Klasikos interpretacijos XX a. II pusės Lietuvos baleto teatre

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Collection:
Mokslo publikacijos / Scientific publications
Document Type:
Straipsnis / Article
Language:
Lietuvių kalba / Lithuanian
Title:
Klasikos interpretacijos XX a. II pusės Lietuvos baleto teatre
Alternative Title:
Interpretations of the classics in Lithuanian ballet theatre in the second half of the 20th century
In the Journal:
Menotyra. 2010, t. 17, Nr. 2, p. 178-186
Notes:
LDB Open.
Keywords:
LT
Choreografija; Klasikinis baletas; Rekonstrukcija; Interpretacija.
EN
Choreography; Classical ballet; Reconstruction; Interpretation.
Summary / Abstract:

LTKlasika profesionalaus šokio kultūroje paprastai tapatinama su XIX a. pabaigoje suformuotu baleto repertuaru, įgyvendintu didžiausiose šio laikotarpio scenose – Sankt Peterburgo imperatoriškajame Marijos teatre ir Paryžiaus „Grand Opera“. Klasikinių baletų paveldas jau nuo XX a. vidurio yra siejamas su choreografu Mariumi Petipa, sukūrusiu daugumą baletų, kurie iki šiol statomi, atnaujinami ir interpretuojami. Šio straipsnio tikslas – apžvelgti klasikinių baletų pastatymus XX a. II pusės Lietuvoje, aptarti jų meninę formą, kurioje ryškėja tradicinių ir novatoriškų kūrybos principų dermė, rekonstrukcijos ir interpretacijos tendencijos perteikiant spektaklių dramaturgiją ir kuriant jų choreografinį pavidalą. [Iš leidinio]

ENIn the context of professional dance culture, the word “classical” means the ballet repertory that was formed in the end of the 19 century in the most prestigious European theatres – first of all in the Mariinsky Theatre in Saint Petersburg and Grand Opéra in Paris. The heritage of classical ballets is mostly associated with the name of Marius Petipa who created a number of ballets which have been produced, renewed and interpreted until nowadays. In the second half of the 20th century, also the Lithuanian ballet repertory included these productions. Most often produced were all three ballets of Pyotr Tchaikovsky – “Swan Lake”, “The Sleeping Beauty” and “Nutcracker”, also “Giselle” by Adolphe Adam and “Don Quixote” by Ludwig Minkus. Other ballets from the classical heritage – “Esmeralda” by Cesare Pugni and “Coppelia” by Léo D elibes – were produced as well. In the first decades after the Second World War, choreographers were trying to interpret the dramaturgy of classical ballets, adding some new ideas to the plot of the performance and new choreographical episodes to its form (“Giselle” and “Esmeralda” by Vytautas Grivickas). At the same time, other choreographers were following the traditional structure of classical ballet, mostly connected with the Moscow or Saint Petersburg productions (“Corsaire” and “Nutcracker” by Bronius Kelbauskas). The choreographer Elegijus Bukaitis produced a completely new version of “Nutcracker” in 1973, stressing the themes of E. T. A . Hoffmann, but his productions of “Swan Lake” and “Giselle” were connected with the tradition of these ballets coined in Leningrad.Vytautas Brazdylis produced “Don Quixote” on the basis of the choreography of Marius Petipa and Alexander Gorsky and at the same time created a completely original choreographical form for “Coppelia”. V. Brazdylis was the last Lithuanian choreographer interested in the reconstruction and interpretation of ballets from the classical heritage; in the end of the period, this field was taken over by the choreographers from Russia. [From the publication]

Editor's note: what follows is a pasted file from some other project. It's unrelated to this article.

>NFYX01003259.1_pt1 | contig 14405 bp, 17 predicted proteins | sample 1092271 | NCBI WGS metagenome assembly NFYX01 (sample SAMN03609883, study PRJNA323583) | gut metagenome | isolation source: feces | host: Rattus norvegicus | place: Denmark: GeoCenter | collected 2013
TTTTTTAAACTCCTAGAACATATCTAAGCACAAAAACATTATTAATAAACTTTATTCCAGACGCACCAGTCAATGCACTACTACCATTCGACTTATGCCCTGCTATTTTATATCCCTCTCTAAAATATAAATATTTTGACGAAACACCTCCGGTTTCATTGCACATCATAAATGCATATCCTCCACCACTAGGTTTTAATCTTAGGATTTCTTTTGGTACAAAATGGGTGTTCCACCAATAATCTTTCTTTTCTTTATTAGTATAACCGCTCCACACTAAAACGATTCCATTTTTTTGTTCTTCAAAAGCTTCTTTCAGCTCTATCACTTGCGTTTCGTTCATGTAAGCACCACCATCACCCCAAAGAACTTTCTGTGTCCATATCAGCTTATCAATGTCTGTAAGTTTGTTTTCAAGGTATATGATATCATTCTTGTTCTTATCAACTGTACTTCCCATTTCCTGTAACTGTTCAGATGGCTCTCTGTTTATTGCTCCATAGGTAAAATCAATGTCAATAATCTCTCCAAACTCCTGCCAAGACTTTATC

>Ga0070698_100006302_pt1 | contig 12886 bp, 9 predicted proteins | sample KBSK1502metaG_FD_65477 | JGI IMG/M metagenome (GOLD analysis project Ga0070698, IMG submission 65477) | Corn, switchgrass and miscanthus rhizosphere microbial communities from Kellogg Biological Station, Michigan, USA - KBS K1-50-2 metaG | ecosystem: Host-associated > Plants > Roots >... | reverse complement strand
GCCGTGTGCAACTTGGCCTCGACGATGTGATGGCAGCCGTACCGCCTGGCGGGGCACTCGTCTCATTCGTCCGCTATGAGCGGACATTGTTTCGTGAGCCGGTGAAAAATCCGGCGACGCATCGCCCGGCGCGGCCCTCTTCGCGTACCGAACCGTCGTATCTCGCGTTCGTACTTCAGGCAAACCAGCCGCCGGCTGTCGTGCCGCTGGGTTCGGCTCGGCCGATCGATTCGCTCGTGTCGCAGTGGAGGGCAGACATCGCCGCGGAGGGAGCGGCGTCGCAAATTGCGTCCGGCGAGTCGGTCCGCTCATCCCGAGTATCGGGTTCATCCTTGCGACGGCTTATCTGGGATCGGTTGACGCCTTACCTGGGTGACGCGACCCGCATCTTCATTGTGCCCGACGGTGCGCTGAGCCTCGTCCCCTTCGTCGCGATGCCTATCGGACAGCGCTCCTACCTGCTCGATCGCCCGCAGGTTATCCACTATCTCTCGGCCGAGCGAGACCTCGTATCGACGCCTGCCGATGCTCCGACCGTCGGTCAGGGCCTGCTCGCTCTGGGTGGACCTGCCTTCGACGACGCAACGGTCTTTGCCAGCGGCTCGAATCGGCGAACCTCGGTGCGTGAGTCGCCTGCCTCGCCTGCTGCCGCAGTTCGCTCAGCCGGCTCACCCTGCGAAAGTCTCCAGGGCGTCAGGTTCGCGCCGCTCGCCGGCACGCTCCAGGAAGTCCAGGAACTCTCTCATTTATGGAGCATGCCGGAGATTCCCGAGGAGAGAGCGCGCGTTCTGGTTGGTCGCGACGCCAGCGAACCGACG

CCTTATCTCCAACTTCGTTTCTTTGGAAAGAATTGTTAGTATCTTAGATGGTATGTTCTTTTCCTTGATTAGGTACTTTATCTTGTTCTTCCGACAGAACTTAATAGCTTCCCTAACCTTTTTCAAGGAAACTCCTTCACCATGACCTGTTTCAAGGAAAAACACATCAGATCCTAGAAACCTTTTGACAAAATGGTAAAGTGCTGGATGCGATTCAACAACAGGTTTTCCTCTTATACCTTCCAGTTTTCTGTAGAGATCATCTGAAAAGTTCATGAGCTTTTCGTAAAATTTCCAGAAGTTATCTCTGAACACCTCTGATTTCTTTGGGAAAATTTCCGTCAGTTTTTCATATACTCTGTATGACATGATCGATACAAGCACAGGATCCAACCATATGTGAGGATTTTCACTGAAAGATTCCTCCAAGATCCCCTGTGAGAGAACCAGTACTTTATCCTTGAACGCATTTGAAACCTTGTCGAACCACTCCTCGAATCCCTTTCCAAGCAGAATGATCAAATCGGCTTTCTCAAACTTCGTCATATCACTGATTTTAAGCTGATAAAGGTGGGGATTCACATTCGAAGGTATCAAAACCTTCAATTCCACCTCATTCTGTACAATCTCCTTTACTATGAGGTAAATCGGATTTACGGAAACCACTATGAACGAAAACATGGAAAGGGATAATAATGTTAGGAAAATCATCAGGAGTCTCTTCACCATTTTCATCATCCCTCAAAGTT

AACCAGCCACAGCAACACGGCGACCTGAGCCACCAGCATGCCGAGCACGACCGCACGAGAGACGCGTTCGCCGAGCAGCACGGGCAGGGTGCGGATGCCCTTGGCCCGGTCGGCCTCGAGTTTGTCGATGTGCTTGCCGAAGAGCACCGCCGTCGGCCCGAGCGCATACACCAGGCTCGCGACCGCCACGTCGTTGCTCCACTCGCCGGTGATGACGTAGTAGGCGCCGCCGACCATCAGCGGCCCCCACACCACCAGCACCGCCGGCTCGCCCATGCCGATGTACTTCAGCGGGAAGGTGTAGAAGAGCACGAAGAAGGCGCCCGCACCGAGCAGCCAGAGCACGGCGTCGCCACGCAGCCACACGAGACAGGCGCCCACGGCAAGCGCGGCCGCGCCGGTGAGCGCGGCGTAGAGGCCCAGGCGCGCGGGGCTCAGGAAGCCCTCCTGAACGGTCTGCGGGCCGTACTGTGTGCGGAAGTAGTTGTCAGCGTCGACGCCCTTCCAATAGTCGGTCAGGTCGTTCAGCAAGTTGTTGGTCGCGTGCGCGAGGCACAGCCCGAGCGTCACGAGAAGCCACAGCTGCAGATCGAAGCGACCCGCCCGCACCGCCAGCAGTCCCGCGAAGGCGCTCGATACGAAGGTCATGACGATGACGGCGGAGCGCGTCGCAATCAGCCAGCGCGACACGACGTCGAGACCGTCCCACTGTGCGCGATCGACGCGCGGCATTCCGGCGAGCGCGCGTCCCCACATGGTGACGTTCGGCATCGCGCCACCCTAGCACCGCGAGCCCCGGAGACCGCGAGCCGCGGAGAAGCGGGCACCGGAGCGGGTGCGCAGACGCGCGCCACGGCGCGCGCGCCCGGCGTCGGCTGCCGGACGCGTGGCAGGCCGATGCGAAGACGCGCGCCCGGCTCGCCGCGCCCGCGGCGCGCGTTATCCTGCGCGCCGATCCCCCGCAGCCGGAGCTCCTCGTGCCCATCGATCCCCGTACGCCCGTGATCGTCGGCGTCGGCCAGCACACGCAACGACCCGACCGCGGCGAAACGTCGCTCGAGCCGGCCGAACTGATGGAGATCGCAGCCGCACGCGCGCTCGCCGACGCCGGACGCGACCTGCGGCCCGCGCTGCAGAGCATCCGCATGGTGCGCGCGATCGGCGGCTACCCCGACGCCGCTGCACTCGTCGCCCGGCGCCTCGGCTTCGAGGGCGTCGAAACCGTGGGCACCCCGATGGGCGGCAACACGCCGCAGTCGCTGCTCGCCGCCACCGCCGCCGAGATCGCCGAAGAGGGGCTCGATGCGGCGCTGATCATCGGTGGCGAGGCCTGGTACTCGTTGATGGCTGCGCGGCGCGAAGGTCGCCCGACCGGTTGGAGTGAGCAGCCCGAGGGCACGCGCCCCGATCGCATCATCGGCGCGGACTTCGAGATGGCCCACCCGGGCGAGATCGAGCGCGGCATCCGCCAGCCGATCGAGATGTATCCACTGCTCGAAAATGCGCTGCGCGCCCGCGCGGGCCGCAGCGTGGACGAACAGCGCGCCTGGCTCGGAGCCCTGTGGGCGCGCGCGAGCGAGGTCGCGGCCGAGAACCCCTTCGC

ISSN:
1392-1002; 2424-4708
Related Publications:
  • Baleto menas / Vytautas Grivickas ; sudarytoja Aldona Grivickienė. Vilnius : Atkula, 2001. 207 p.
  • Lietuvių teatro istorija. Kn. 3, 1970-1980 / atsakingoji redaktorė Irena Aleksaitė. Vilnius : Gervelė, 2006. 560 p.
  • Lietuvių teatro istorija. Kn. 4, 1980-1990 / sudarytoja Irena Aleksaitė. Vilnius : Kultūros, filosofijos ir meno institutas, 2009. 582 p.
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https://www.lituanistika.lt/content/26099
Updated:
2018-12-17 12:43:14
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